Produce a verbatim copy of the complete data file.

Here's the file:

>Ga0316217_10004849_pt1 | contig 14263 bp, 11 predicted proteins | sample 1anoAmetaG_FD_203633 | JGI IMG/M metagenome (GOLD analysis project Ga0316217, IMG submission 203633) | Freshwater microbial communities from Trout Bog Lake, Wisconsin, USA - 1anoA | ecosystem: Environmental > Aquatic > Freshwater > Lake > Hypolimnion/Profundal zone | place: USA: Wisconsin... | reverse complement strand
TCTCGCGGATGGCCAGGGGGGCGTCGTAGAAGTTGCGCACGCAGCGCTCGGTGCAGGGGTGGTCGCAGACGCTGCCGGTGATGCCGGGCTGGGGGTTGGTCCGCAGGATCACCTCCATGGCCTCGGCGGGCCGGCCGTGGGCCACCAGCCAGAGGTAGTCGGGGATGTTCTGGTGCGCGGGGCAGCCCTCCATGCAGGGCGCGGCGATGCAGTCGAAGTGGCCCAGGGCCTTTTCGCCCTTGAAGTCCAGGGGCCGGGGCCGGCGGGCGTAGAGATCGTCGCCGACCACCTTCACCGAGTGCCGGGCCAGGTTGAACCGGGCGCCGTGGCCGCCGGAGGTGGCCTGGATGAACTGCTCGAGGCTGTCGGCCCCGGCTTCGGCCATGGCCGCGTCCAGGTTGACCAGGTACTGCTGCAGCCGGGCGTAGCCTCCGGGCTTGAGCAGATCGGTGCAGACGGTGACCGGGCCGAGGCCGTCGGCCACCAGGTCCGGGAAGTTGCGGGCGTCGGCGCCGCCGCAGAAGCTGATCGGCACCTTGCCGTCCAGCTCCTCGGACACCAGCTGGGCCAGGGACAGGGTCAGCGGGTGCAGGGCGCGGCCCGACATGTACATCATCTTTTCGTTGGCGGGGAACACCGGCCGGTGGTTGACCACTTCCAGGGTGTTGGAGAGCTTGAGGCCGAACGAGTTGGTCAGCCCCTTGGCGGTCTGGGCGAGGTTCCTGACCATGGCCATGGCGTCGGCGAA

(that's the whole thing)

>Ga0316217_10004849_pt1 | contig 14263 bp, 11 predicted proteins | sample 1anoAmetaG_FD_203633 | JGI IMG/M metagenome (GOLD analysis project Ga0316217, IMG submission 203633) | Freshwater microbial communities from Trout Bog Lake, Wisconsin, USA - 1anoA | ecosystem: Environmental > Aquatic > Freshwater > Lake > Hypolimnion/Profundal zone | place: USA: Wisconsin... | reverse complement strand
TCTCGCGGATGGCCAGGGGGGCGTCGTAGAAGTTGCGCACGCAGCGCTCGGTGCAGGGGTGGTCGCAGACGCTGCCGGTGATGCCGGGCTGGGGGTTGGTCCGCAGGATCACCTCCATGGCCTCGGCGGGCCGGCCGTGGGCCACCAGCCAGAGGTAGTCGGGGATGTTCTGGTGCGCGGGGCAGCCCTCCATGCAGGGCGCGGCGATGCAGTCGAAGTGGCCCAGGGCCTTTTCGCCCTTGAAGTCCAGGGGCCGGGGCCGGCGGGCGTAGAGATCGTCGCCGACCACCTTCACCGAGTGCCGGGCCAGGTTGAACCGGGCGCCGTGGCCGCCGGAGGTGGCCTGGATGAACTGCTCGAGGCTGTCGGCCCCGGCTTCGGCCATGGCCGCGTCCAGGTTGACCAGGTACTGCTGCAGCCGGGCGTAGCCTCCGGGCTTGAGCAGATCGGTGCAGACGGTGACCGGGCCGAGGCCGTCGGCCACCAGGTCCGGGAAGTTGCGGGCGTCGGCGCCGCCGCAGAAGCTGATCGGCACCTTGCCGTCCAGCTCCTCGGACACCAGCTGGGCCAGGGACAGGGTCAGCGGGTGCAGGGCGCGGCCCGACATGTACATCATCTTTTCGTTGGCGGGGAACACCGGCCGGTGGTTGACCACTTCCAGGGTGTTGGAGAGCTTGAGGCCGAACGAGTTGGTCAGCCCCTTGGCGGTCTGGGCGAGGTTCCTGACCATGGCCATGGCGTCGGCGAA